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Pediatric Pain: Knowing the Child Before You 

Pediatric Pain: Knowing the Child Before You
Chapter:
Pediatric Pain: Knowing the Child Before You
Author(s):

Juliana H. O’Brien

, and Maggie C. Root

DOI:
10.1093/med/9780190862374.003.0064
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date: 19 August 2019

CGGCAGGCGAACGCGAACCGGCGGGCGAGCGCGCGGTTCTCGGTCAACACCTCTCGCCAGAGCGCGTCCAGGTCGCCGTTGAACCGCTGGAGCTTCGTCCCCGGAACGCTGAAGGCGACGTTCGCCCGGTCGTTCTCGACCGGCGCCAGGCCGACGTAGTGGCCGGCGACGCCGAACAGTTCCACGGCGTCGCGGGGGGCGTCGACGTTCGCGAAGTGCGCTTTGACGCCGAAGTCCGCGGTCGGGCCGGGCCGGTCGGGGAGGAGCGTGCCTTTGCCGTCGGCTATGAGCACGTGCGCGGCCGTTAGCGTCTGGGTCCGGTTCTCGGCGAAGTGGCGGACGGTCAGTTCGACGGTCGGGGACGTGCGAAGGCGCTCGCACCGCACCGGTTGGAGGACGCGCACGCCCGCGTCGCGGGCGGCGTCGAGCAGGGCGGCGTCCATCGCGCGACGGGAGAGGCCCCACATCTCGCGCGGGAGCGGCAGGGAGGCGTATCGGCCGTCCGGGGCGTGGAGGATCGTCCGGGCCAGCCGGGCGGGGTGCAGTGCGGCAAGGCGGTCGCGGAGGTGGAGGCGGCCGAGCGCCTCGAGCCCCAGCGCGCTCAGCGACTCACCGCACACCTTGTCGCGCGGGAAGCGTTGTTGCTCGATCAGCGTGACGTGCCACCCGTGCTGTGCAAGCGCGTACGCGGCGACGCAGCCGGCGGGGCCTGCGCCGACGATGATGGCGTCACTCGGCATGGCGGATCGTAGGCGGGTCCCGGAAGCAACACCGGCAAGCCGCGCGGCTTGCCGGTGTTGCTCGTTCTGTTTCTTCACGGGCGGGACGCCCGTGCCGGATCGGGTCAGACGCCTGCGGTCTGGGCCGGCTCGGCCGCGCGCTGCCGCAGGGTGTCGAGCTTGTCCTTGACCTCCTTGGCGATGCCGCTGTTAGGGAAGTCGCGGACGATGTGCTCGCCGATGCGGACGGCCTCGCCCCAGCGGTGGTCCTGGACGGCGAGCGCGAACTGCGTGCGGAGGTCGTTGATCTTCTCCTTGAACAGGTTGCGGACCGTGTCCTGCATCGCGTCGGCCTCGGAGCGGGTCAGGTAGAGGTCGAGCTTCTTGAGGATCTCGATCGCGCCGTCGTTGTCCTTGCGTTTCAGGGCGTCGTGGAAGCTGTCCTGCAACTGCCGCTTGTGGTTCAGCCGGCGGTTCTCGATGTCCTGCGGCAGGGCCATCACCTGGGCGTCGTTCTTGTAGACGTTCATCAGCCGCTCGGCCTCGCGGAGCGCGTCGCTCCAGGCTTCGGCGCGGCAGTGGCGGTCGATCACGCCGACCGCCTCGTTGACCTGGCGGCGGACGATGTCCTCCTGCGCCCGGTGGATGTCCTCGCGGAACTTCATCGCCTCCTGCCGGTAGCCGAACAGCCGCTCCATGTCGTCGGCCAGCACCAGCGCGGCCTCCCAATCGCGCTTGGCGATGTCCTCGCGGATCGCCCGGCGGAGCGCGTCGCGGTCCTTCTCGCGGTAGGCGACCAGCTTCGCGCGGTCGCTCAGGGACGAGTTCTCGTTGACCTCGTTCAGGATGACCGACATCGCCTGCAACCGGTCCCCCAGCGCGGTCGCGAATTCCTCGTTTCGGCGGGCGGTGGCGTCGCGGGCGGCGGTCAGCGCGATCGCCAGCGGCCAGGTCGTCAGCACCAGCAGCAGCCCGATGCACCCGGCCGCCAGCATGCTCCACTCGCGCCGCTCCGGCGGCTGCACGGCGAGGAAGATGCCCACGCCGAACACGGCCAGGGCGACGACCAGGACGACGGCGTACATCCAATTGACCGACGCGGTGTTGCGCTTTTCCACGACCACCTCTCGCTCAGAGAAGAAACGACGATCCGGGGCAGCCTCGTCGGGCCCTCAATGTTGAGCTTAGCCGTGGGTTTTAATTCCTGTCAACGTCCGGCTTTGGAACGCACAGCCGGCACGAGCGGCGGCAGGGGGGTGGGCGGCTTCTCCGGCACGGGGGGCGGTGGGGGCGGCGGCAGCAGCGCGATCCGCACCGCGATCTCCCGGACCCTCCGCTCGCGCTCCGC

Children and infants experience pain as a serious complication of disease and injury, but only recently have clinicians come to understand how children experience pain. Exposure to painful injury is associated with psychological consequences in infants and children, including posttraumatic stress symptoms, neurodevelopmental issues, increased anxiety, and cortical dysfunction in childhood. In seriously ill infants, pain may be associated with increased morbidity and mortality; in older children, untreated pain can lead to decreased functioning, social isolation, sleep disorders, and mood changes. Prevention and relief of pain for this vulnerable population is essential. Pain assessment and management in infants and children require that palliative care nurses understand the developmental stages of childhood. This chapter provides a recommended approach to pain assessment and pain management in children. It outlines age-specific and developmentally appropriate pain assessment tools. It describes commonly observed pain behaviors in verbal and nonverbal children. It highlights the management differences between acute pain, neuropathic pain, and chronic pain. It details a combined nonpharmacologic and pharmacologic (including weight-based dosing) approach for pain management.

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